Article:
You won't confuse the design effort with those from Germany, but at launch this new Suzuki was far removed from the almost agricultural efforts which preceded it. There remain plenty of hard plastic elements, but gauges are clear and informative, the centerstack is eminently logical and seating - with a height-adjustable feature for the driver - keeps you in comfortable control even on long trips. The flip-and-fold rear seats provide additional load flexibility, but don't begin to offer the volume enhancement afforded by the fold-flats in the
Honda Fit. One real benefit of a spare tire mounted on the rear door is the lower load floor that results.
Notable Standard Equipment
Since its debut we've liked the visual balance provided by the Grand Vitara's two-box profile. And while - as noted - the design is now rather long in the tooth, for those who prefer to take their SUVs in more traditional doses the GV is a perfect antidote to the sheetmetal coming from Korea. We like its generous greenhouse, extremely short overhangs front and rear, wide track relative to its body and hinged fifth door, while wishing that door was hinged for U.S. drivers, with its opening to the curb. The wheel and tire package for the base model is surprisingly generous - at least in size, while the available 18-inch alloys and tires both brighten the (visual) picture and sharpen the handling.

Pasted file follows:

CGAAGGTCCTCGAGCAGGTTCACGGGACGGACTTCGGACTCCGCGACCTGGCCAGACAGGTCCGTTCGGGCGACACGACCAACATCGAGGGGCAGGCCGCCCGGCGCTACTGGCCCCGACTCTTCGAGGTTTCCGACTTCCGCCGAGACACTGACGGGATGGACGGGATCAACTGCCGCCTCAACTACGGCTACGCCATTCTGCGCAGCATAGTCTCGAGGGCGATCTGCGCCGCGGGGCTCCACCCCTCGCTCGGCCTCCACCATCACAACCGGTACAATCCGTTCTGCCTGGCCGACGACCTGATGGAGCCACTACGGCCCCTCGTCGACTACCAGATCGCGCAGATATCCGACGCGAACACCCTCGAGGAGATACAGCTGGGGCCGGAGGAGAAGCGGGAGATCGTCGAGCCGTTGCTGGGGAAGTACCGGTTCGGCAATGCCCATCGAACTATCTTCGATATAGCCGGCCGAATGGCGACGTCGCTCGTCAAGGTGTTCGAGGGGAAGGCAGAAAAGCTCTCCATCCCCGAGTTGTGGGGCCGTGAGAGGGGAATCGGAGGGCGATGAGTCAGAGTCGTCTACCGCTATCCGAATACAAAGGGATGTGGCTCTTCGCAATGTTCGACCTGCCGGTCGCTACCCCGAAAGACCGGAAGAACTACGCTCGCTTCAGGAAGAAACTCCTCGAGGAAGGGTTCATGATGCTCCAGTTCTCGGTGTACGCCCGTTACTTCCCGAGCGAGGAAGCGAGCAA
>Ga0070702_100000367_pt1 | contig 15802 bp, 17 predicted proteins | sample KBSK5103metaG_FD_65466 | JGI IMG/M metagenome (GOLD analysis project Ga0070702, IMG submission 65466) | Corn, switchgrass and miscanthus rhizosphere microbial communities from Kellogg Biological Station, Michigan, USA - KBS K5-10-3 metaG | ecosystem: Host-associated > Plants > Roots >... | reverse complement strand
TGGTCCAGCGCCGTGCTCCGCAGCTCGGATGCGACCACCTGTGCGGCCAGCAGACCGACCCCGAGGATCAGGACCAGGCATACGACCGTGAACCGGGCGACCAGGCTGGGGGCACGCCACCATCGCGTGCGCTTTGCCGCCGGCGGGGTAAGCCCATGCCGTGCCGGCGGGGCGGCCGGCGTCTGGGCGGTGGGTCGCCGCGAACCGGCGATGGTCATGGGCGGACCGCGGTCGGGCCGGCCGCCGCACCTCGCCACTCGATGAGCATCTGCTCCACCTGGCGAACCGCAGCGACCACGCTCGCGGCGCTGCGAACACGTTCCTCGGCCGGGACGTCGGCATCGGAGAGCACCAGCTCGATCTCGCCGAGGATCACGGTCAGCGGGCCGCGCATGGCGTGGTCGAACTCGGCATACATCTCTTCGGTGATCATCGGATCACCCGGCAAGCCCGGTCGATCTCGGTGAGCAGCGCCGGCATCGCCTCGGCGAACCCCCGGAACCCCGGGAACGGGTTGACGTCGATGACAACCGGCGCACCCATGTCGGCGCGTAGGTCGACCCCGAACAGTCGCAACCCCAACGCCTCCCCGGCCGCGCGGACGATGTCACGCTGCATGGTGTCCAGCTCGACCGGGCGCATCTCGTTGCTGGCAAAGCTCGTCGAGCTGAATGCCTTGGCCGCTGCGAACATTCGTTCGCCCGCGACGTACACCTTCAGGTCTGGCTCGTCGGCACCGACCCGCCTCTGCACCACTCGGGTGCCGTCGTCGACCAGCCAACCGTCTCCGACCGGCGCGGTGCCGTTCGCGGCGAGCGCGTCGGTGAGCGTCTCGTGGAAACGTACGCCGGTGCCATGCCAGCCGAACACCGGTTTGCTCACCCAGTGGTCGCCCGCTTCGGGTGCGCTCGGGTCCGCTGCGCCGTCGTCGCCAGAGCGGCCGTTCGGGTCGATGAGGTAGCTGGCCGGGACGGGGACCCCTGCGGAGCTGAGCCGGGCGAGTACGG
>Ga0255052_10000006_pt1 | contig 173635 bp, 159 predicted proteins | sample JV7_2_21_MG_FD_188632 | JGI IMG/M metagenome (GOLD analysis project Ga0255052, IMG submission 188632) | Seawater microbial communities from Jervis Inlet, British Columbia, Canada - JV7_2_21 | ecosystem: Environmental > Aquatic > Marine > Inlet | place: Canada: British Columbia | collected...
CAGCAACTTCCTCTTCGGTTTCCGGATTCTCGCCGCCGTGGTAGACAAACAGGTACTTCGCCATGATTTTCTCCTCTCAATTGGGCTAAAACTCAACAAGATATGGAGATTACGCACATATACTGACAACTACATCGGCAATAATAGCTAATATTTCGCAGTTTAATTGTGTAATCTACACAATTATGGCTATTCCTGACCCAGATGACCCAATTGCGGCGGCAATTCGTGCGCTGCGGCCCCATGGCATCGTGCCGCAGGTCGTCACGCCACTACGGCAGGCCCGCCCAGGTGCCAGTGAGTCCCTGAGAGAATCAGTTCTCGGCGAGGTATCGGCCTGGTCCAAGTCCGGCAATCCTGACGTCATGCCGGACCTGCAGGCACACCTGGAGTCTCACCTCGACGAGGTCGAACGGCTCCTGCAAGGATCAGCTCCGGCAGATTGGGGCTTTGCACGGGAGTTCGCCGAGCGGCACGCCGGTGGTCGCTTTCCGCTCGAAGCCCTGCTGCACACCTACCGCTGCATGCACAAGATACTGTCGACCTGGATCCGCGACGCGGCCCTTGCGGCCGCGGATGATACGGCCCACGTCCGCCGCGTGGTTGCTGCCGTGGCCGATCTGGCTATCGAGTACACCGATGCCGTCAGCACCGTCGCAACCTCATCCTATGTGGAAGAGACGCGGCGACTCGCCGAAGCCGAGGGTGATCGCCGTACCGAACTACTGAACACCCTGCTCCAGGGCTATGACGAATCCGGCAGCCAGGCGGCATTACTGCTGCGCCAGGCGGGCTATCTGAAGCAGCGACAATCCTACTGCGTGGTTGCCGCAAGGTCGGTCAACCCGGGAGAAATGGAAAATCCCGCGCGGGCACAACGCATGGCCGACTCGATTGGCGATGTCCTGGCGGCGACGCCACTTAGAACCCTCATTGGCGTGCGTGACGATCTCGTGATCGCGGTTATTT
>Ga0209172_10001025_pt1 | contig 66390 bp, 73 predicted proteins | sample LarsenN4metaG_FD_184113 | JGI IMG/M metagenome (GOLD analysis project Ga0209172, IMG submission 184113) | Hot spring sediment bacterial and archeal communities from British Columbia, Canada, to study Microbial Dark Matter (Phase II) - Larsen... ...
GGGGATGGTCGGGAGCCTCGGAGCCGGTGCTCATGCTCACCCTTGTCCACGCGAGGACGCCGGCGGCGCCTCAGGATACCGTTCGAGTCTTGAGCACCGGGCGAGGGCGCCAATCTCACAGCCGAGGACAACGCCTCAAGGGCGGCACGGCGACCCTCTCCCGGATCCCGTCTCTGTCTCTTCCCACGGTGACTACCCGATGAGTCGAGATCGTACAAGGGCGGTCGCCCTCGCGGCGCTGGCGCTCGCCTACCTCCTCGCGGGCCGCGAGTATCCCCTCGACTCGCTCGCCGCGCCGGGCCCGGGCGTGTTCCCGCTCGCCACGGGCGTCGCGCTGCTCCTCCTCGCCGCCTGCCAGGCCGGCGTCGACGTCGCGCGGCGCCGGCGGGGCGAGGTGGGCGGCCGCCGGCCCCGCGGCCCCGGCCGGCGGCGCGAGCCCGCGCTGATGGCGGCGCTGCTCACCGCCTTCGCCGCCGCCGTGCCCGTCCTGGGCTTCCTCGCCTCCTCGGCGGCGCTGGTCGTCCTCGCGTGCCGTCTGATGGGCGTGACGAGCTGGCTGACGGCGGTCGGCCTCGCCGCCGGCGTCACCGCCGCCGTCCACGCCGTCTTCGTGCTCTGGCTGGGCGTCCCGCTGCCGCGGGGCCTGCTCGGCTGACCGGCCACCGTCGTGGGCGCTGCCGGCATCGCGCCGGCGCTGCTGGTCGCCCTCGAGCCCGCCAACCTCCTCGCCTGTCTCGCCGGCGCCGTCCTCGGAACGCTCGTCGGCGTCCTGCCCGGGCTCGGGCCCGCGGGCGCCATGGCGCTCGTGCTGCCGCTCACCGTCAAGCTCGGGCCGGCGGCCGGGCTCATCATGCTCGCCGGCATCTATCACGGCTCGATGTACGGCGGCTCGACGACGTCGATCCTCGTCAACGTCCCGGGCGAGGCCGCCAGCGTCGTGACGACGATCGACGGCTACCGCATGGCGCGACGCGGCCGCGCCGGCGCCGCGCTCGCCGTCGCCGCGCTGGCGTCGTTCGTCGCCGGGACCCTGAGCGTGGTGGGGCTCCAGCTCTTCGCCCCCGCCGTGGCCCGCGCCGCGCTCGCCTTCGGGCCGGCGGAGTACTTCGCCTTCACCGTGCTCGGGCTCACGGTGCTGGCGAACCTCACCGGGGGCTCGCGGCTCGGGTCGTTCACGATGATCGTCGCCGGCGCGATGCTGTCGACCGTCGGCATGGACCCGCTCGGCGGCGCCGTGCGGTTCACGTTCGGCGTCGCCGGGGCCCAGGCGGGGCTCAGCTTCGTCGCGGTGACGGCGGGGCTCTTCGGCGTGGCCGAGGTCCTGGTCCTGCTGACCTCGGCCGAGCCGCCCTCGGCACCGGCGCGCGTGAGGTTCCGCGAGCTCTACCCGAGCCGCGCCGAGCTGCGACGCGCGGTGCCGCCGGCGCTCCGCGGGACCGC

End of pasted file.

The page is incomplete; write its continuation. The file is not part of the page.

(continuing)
Notable Optional Equipment
Fully appropriate to Suzuki's value proposition is a generous grouping of standard features, even at the entry-level (under $20K) price point. The platform includes a multi-link independent suspension, 4-wheel disc braking and manual(!) transmission. Inside, power windows, locks and remote would typically be found in the option column of the competition. Perhaps the nicest surprise is the standard navigation - supplied by Garmin - on all trim levels.
Under the Hood